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India: Communal riots

Tuesday 4 April 2023, by siawi3


Communal riots


Published April 4, 2023 Updated about 6 hours ago

COMMUNAL violence during religious events, particularly processions, has a long history in the subcontinent, with incidents dating back to the colonial era. However, in modern India, especially under the BJP’s watch, religious processions have been weaponised by the Sangh Parivar to terrorise Muslims. This seems to have been the case during the religious riots of the past few days linked to the Hindu festival of Ram Navami. While the violence has principally affected Bihar and West Bengal, rioting has also been reported in Maharashtra and UP. West Bengal Chief Minister Mamata Banerjee has held the BJP responsible for the trouble witnessed in her state, while Home Minister Amit Shah — not exactly known for his outreach to minority communities — has promised to “hang rioters upside down”. It is unclear whom the minister is referring to; members of India’s beleaguered Muslim community, or his fellow travellers in the Sangh who more often than not light the fires of communal frenzy.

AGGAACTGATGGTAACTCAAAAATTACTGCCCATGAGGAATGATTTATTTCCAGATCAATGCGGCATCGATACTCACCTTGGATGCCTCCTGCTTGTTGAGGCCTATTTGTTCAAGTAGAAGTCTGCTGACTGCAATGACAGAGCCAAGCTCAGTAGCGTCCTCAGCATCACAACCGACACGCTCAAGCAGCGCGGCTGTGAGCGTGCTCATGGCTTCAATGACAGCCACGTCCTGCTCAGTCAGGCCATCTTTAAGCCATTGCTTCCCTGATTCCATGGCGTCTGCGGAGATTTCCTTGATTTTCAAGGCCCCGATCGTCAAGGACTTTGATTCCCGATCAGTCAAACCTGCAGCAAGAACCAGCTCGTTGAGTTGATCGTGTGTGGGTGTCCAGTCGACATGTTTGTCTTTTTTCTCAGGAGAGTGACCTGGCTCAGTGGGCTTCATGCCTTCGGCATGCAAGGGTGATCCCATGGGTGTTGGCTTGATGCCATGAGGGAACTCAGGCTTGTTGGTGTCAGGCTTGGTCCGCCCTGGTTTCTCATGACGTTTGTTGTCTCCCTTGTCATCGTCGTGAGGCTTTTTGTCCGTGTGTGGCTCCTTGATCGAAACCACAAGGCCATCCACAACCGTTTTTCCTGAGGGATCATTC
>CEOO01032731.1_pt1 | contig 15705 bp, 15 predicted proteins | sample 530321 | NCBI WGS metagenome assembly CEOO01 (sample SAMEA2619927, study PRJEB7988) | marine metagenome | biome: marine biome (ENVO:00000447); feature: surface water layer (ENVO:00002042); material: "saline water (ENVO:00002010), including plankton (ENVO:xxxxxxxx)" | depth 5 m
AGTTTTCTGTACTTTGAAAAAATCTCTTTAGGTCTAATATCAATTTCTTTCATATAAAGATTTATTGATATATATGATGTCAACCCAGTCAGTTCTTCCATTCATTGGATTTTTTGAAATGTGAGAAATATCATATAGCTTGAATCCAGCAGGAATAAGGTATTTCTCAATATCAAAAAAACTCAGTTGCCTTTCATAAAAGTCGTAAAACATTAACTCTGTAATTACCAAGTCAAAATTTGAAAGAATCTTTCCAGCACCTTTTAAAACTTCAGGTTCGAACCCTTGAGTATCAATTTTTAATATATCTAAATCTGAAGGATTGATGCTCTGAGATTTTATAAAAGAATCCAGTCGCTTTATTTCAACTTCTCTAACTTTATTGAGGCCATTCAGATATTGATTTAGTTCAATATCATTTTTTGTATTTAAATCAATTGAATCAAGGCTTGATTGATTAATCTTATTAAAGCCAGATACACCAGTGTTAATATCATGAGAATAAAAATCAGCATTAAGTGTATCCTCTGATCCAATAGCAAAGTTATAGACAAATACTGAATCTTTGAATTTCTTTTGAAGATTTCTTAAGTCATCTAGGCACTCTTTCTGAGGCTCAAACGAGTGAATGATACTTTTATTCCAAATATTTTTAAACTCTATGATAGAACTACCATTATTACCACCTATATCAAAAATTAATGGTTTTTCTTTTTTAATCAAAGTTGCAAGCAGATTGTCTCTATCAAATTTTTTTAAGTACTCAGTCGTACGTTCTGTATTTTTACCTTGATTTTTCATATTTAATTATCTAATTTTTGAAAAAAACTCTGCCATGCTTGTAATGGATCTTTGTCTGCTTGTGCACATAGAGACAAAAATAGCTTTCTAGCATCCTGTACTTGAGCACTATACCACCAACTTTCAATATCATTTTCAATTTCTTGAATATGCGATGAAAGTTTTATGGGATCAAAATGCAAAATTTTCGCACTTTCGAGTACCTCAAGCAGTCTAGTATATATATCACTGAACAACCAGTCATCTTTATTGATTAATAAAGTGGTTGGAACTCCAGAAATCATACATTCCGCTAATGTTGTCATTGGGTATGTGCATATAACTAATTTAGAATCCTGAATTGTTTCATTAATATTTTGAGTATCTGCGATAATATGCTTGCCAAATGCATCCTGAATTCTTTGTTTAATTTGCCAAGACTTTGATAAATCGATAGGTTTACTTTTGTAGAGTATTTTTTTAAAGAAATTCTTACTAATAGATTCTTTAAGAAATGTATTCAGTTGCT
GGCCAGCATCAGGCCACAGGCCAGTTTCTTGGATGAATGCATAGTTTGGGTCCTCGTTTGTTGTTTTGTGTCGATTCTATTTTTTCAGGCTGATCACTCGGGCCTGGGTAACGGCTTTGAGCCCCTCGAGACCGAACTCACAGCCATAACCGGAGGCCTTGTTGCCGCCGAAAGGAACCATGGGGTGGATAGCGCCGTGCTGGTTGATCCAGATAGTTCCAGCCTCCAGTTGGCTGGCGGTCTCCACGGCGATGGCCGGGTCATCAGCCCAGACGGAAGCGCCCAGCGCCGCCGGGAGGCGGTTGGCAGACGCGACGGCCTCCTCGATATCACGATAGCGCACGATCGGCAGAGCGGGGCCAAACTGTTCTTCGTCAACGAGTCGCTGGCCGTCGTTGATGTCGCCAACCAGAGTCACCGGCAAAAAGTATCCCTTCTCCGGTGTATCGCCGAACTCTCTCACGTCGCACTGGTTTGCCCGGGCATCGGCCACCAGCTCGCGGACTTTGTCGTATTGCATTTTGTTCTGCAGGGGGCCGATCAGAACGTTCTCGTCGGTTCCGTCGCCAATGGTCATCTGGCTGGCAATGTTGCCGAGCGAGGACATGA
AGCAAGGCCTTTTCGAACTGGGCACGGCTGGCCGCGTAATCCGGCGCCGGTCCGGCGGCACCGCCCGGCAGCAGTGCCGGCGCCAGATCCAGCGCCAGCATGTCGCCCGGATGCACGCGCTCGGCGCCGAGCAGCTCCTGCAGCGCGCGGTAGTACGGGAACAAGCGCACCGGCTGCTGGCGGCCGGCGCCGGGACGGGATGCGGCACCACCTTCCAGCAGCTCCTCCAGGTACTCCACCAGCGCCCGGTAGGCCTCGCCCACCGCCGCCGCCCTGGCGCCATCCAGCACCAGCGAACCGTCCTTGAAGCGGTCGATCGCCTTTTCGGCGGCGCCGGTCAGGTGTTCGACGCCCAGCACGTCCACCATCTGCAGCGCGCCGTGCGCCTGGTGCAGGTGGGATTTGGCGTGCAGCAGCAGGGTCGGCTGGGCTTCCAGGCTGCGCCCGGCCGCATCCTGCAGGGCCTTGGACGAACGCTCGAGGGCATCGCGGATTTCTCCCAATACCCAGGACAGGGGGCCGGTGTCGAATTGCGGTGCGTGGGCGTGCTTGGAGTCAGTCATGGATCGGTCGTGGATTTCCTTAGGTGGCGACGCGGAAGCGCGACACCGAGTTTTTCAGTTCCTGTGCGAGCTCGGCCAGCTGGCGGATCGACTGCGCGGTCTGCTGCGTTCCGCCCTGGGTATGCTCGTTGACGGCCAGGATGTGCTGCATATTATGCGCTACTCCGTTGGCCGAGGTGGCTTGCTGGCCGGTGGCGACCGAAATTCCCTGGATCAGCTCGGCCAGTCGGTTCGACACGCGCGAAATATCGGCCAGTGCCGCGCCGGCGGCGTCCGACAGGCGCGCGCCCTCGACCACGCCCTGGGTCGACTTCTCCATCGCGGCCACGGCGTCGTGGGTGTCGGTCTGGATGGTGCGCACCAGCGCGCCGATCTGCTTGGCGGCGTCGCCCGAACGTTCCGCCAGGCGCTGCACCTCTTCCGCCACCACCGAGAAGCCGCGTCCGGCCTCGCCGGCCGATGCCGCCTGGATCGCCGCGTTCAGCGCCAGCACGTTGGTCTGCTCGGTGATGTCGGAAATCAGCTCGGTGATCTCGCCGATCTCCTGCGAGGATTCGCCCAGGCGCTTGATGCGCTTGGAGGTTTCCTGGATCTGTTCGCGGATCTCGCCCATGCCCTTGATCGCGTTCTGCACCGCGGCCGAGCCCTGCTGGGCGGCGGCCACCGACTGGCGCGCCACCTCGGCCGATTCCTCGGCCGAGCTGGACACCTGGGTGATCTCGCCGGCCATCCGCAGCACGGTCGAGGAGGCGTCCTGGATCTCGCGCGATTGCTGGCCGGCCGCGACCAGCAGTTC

The pattern behind religious violence linked to processions is a common one. Hindu extremists, who are often armed, provocatively march though Muslim neighbourhoods and stop outside mosques to blast Hindutva war songs, and raise the slogan of ‘Jai Shri Ram’. If charged Muslims respond to the provocations, havoc ensues, as has been the case over the past few days. Numerous videos from the trouble spots present terrifying evidence of the bullying and violence Hindutva’s shock troops are subjecting India’s minorities to. In such circumstances, the state would be expected to intervene and put an end to provocative actions carried out in the name of religion. But not so under the BJP’s Hindutva sarkar. Unfortunately, many of the leading lights of India’s ruling party have had an instrumental role in egging on anti-Muslim mobs, and in fact, have been playing this dubious game for decades. In many of India’s worst communal massacres, the BJP, RSS or others linked to the Hindutva stable have had a central role. Sadly, there are two Indias; one the ‘shining’ India of PR campaigns, the other a country where armed Hindutva mobs prowl the streets, invade Muslim neighbourhoods and taunt members of the community until a confrontation ensues. This is a dark time for India’s minorities. As little action can be expected from New Delhi, the opposition and civil society must raise a louder voice against this communal madness.